The current state of the world has not only made virtual recruiting familiar, but made it a fundamental necessity for most businesses. For the foreseeable future, it’s both impractical and unsafe to encourage a lobby full of interviewees. That leaves the inevitable question of how to make your virtual recruiting better and more effective. Follow these four tips that will help make your process more successful:
It’s a sad fact that many businesses post job descriptions that bring in apparently qualified candidates who prove bad fit hires. It’s as true for virtual recruiting as in-person recruiting. This routinely stems from a lack of appropriate focus in the description itself.
The job description winds up being an extended wish list of skills or experience or both. Unfortunately, that’s an excellent way to land an overqualified and soon-to-be, deeply dissatisfied employee. A good job description should offer a precise list of the actual skills, experience, and traits the job requires.
Using social media can feel like a tricky proposition for businesses. Social media sites tend to trend popular for a while before seeming to fall off the map. All is not, however, lost.
You can focus your straight-up recruiting efforts on career-centric social media sites like LinkedIn. You can use more popular sites likes Instagram, Facebook, and even Twitter for the hazier brand-building efforts that make your business attractive to future employees.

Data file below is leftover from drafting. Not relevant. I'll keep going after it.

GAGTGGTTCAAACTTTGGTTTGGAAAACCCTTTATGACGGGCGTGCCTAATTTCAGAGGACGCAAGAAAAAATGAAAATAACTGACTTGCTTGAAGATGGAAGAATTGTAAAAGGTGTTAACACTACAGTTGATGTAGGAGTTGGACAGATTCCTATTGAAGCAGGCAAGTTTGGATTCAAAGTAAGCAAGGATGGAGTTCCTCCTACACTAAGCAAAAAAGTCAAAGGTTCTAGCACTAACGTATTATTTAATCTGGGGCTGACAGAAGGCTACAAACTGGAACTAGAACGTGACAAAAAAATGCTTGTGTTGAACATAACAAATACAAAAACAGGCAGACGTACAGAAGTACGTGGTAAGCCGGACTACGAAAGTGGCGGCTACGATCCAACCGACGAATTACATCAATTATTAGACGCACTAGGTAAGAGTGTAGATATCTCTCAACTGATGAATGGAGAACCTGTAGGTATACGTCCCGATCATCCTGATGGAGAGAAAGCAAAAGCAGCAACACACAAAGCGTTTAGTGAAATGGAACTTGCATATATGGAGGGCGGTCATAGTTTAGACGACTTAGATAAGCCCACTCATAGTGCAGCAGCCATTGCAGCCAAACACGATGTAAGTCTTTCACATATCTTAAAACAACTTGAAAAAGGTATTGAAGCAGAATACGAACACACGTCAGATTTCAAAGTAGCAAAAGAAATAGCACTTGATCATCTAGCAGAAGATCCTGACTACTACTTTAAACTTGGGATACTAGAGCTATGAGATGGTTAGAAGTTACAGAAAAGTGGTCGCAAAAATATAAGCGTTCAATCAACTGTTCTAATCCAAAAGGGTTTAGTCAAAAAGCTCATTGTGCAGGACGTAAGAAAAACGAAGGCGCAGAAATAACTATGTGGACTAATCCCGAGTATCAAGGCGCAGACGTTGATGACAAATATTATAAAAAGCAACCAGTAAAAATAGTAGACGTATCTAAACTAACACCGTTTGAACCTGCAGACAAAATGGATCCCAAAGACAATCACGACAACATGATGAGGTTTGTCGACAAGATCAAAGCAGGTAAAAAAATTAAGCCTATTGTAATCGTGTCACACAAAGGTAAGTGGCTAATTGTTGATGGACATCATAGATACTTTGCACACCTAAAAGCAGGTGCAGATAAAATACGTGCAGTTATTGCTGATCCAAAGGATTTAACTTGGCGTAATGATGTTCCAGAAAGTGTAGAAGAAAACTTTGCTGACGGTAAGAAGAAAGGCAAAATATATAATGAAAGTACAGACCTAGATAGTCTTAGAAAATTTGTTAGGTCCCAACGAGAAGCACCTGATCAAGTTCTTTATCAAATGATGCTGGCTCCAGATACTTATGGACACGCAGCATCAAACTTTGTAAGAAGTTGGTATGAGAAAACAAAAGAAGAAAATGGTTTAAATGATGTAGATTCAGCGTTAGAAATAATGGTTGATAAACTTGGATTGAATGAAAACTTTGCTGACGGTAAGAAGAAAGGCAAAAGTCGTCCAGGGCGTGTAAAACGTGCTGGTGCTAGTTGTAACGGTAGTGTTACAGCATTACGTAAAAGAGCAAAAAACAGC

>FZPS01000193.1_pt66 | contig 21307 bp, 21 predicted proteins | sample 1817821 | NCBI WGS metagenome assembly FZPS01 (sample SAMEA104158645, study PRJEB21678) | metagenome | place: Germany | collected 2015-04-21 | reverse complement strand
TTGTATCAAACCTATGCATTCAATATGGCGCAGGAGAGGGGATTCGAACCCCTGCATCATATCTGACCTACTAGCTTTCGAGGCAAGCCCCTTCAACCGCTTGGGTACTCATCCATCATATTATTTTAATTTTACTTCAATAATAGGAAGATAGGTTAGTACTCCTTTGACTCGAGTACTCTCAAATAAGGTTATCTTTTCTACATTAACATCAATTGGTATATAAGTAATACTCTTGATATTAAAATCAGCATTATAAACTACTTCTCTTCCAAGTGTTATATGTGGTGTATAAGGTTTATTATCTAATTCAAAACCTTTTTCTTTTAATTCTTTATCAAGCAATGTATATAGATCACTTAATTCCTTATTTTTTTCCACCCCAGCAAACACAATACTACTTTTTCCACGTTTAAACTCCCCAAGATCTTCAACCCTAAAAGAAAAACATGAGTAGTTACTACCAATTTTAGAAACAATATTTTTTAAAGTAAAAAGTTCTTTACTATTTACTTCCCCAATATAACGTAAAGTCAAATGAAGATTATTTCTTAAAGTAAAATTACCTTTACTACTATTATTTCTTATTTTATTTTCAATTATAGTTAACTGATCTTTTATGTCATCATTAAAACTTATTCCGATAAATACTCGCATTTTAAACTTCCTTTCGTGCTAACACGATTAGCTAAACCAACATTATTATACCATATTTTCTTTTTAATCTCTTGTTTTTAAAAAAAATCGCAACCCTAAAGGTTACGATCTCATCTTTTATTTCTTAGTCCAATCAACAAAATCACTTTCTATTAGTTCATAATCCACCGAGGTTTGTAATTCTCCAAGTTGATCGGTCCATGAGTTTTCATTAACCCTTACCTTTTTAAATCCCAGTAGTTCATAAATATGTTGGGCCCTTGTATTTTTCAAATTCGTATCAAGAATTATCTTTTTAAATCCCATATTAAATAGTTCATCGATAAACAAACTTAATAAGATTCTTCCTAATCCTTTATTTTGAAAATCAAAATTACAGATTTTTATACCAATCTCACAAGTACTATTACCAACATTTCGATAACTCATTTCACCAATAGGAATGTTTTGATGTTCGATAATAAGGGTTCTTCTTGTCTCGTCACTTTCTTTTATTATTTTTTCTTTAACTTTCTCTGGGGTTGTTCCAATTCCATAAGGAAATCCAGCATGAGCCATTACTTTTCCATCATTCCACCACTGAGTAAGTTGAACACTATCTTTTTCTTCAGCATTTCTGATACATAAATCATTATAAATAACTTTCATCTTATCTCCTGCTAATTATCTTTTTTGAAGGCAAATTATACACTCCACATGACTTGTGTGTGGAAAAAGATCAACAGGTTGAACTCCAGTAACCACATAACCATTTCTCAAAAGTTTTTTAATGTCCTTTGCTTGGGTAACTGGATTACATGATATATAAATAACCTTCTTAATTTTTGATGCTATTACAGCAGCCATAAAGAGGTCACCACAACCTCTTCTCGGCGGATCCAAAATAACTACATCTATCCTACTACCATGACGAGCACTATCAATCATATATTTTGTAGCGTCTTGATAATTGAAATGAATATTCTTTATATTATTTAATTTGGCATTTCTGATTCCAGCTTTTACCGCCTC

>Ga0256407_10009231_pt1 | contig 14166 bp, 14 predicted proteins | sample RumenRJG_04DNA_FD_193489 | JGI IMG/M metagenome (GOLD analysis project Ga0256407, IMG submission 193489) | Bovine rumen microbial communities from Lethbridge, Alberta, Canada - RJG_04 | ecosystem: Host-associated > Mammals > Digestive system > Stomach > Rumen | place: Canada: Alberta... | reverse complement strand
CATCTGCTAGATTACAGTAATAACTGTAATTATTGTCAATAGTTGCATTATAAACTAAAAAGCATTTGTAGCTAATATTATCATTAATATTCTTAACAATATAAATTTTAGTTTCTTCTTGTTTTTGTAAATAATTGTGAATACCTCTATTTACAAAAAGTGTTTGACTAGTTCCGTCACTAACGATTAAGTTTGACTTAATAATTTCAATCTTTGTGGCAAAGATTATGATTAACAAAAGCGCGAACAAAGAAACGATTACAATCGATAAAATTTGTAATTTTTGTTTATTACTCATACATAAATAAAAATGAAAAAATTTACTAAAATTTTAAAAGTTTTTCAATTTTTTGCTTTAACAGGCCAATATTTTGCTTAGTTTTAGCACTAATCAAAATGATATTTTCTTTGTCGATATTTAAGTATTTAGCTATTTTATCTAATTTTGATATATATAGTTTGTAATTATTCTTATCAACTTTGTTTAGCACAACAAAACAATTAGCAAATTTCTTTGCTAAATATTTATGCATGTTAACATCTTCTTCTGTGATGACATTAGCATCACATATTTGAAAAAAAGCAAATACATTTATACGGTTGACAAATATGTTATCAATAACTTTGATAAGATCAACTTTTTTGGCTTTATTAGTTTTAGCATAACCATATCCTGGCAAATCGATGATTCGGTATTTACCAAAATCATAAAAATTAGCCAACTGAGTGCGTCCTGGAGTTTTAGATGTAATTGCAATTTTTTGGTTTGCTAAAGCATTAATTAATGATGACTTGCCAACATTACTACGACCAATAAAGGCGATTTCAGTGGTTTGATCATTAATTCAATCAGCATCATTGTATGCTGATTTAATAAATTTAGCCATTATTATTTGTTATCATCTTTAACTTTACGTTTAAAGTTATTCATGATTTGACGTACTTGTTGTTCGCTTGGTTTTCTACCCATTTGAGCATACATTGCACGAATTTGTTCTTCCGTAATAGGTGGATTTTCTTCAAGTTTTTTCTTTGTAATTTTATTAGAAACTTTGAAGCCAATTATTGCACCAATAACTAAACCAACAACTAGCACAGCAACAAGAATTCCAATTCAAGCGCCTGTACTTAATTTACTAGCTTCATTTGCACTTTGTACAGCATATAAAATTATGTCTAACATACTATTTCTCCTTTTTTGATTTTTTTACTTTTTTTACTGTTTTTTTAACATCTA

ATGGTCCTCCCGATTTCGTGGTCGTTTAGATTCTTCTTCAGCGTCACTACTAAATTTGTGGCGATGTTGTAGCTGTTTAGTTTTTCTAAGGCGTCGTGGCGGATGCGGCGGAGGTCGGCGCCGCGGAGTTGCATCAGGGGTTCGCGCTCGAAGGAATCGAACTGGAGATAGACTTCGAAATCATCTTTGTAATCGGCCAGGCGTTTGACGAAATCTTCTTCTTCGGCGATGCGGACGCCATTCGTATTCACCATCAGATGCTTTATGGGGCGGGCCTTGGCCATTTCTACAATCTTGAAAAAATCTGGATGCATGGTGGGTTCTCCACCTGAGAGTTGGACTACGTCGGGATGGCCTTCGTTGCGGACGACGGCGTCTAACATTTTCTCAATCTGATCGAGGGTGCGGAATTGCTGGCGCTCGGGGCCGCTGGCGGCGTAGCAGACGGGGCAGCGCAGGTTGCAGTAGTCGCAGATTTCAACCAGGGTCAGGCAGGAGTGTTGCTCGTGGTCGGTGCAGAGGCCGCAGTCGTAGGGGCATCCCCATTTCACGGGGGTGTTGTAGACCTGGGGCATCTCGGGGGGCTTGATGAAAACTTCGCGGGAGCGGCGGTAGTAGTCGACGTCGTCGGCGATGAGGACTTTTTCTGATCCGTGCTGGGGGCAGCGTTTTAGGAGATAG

While a basic phone screening will do for initial contact, nobody wants to participate in final-round interviews over the phone. After all, it’s very difficult to glean information about interpersonal friendliness and face-to-face confidence while staring at a speakerphone.
In a world where face-to-face interviews won’t fly, a video interview is the next best thing. Nobody has to wear a mask, which will help everyone relax. You also get a much better read on how a person will interact on the day when everyone returns to the office full-time.
Asking the right questions is almost more important in virtual recruiting than in-person recruiting. For example, let’s say you’re hiring for a remote position where the person’s responsibilities involve minimal contact with the office or customers. In a case like that, skills-based and behavioral questions are the relevant questions.
On the other hand, let’s say you’re doing a temporary remote hire for an executive assistant with a plan to bring them in-house down the road. That interview still needs skills-based and behavioral questions, but culture-fit questions become a critical component as well.
The virtual recruiting process can look daunting at first blush. Yet, making it work is mostly a matter of modifying existing hiring practices. Job descriptions get a greater focus on actual needs instead of wants. You de-emphasize factors like culture fit for remote positions where they’re mostly irrelevant. You replace in-person interviews with video interviews. Social media becomes more prominent for outreach and branding.
Have you deployed strategies like these and still struggled to fill roles? Let Joynus help you find candidates for your process.